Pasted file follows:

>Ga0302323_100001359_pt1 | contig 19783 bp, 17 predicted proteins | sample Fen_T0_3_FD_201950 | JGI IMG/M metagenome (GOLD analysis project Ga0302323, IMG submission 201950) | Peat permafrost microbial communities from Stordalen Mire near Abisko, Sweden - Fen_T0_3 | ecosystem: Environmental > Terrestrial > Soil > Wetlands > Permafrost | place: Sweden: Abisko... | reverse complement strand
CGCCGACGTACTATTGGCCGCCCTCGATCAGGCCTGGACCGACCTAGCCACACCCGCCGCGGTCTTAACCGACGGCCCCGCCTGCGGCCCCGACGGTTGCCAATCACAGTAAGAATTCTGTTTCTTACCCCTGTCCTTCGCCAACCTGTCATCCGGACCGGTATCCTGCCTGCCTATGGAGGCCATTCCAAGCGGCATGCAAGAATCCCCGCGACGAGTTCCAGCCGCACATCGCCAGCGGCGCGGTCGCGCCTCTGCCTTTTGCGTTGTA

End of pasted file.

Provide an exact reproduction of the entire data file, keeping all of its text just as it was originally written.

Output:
>Ga0302323_100001359_pt1 | contig 19783 bp, 17 predicted proteins | sample Fen_T0_3_FD_201950 | JGI IMG/M metagenome (GOLD analysis project Ga0302323, IMG submission 201950) | Peat permafrost microbial communities from Stordalen Mire near Abisko, Sweden - Fen_T0_3 | ecosystem: Environmental > Terrestrial > Soil > Wetlands > Permafrost | place: Sweden: Abisko... | reverse complement strand
CGCCGACGTACTATTGGCCGCCCTCGATCAGGCCTGGACCGACCTAGCCACACCCGCCGCGGTCTTAACCGACGGCCCCGCCTGCGGCCCCGACGGTTGCCAATCACAGTAAGAATTCTGTTTCTTACCCCTGTCCTTCGCCAACCTGTCATCCGGACCGGTATCCTGCCTGCCTATGGAGGCCATTCCAAGCGGCATGCAAGAATCCCCGCGACGAGTTCCAGCCGCACATCGCCAGCGGCGCGGTCGCGCCTCTGCCTTTTGCGTTGTA